Michael Dell once gave up day-to-day control of the computer company
that bears his name - and everything began to go south. Now the
billionaire is cementing his grip over the firm to try to restore it to
its former glory.
The billionaire roped in private equity house Silver
Lake and Microsoft Corp, to take his 28-year-old company private for
$24.4 billion in the second-largest buyout in technology history.
Tuesday's announcement, Dell who once upbraided Apple Inc co-founder's
Steve Jobs for trying to rescue the Mac-maker - enthused about the
"exciting new chapter" his company was embarking upon.
investors and Dell himself have said little on the subject, some
analysts believe the brash, combative Texan native, having once
propelled his company from a college dorm-room project to the pinnacle
of the personal computing world, may be itching to repair his reputation
as a visionary CEO.
In the years since he returned in 2007 to
re-take the reins at Dell Inc, the company has bled market share to the
likes of Hewlett-Packard and Lenovo and is now fighting to stem a steep
decline in PC sales.
"Michael Dell is once again hungry. Thirty
years ago, we think he hungered for success and wealth. In 2013, we
think he hungers to restore his legacy and personal balance sheet," said
Cindy Shaw, a managing director and research analyst at investment
advisory firm Discern Inc.
"Today, he has the advantages of a global footprint, brand name recognition and connections."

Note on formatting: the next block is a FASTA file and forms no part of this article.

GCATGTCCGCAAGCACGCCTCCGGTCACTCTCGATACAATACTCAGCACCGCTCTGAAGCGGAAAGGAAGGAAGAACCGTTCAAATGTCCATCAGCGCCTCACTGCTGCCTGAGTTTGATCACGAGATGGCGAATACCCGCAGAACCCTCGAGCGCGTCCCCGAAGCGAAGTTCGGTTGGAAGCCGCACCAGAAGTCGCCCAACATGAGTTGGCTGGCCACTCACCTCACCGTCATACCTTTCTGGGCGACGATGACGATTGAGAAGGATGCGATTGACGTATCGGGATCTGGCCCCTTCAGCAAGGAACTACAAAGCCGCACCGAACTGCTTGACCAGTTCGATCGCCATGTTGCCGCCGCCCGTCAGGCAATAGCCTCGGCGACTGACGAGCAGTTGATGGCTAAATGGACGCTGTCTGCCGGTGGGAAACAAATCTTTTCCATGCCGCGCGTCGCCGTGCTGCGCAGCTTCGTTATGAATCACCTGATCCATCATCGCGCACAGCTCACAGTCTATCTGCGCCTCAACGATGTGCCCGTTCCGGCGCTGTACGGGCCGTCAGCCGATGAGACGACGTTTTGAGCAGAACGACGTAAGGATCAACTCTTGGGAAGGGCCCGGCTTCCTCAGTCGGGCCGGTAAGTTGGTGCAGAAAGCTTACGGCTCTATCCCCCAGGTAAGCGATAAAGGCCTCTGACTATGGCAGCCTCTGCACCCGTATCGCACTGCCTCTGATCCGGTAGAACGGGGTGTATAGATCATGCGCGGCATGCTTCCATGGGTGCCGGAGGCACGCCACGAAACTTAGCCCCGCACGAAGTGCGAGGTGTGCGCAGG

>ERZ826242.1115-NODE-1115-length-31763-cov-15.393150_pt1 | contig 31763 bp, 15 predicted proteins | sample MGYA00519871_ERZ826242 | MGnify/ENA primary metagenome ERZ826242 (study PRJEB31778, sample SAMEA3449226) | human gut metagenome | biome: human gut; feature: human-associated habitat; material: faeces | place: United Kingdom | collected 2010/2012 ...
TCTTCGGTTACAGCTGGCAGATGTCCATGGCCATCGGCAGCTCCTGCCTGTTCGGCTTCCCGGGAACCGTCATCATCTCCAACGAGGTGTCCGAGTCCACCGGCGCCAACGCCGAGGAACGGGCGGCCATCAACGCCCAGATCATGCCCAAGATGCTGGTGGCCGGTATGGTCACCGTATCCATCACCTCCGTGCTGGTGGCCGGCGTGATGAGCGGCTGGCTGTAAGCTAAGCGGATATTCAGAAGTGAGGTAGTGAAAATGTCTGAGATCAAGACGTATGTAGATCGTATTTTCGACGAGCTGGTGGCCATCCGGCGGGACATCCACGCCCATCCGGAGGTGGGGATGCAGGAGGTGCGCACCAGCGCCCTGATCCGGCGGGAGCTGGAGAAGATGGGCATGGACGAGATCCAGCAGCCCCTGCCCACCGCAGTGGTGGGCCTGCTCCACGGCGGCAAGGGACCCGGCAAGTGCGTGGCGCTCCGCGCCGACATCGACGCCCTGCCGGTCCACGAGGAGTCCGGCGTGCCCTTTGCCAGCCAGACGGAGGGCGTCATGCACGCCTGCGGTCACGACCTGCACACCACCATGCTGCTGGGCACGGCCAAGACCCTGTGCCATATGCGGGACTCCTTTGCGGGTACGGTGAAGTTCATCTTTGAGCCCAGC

was upheld as a model of innovation as recently as the early 2000s,
pioneering online ordering of custom-configured PCs and working closely
with Asian component suppliers and manufacturers to assure rock-bottom
But as of 2012's fourth quarter, Dell's share of
the global PC market had slipped to just above 10 percent from 12.5
percent a year earlier as its shipments dived 20 percent, according to
research house IDC.
That the company will go private is not
necessarily a new idea; Michael Dell told an investor conference in June
2010 he had considered it before.
But by pulling the trigger now,
the 47-year-old billionaire can focus on reversing its fortunes by
concentrating on higher-margin corporate IT and services - borrowing a
page from IBM . He will do so free from the distractions of running a publicly traded company.
still no small task for a company that built its name on customized
computers but whose star has waned, and now wants to go up against
larger rivals like HP and IBM.
Dell, who has quietly built a
highly successful investment firm even as the fortunes of his namesake
company have waned, is upping the ante. He will put up more of his own
money, contributing his 16 percent share of Dell's equity to the deal
along with cash from his private investment firm MSD Capital.
is an opportunity for Michael Dell to be a little more flexible
managing the company. That doesn't take away from the fact they will
have challenges in the PC market like they did before," said FBN
Securities analyst Shebly Seyrafi.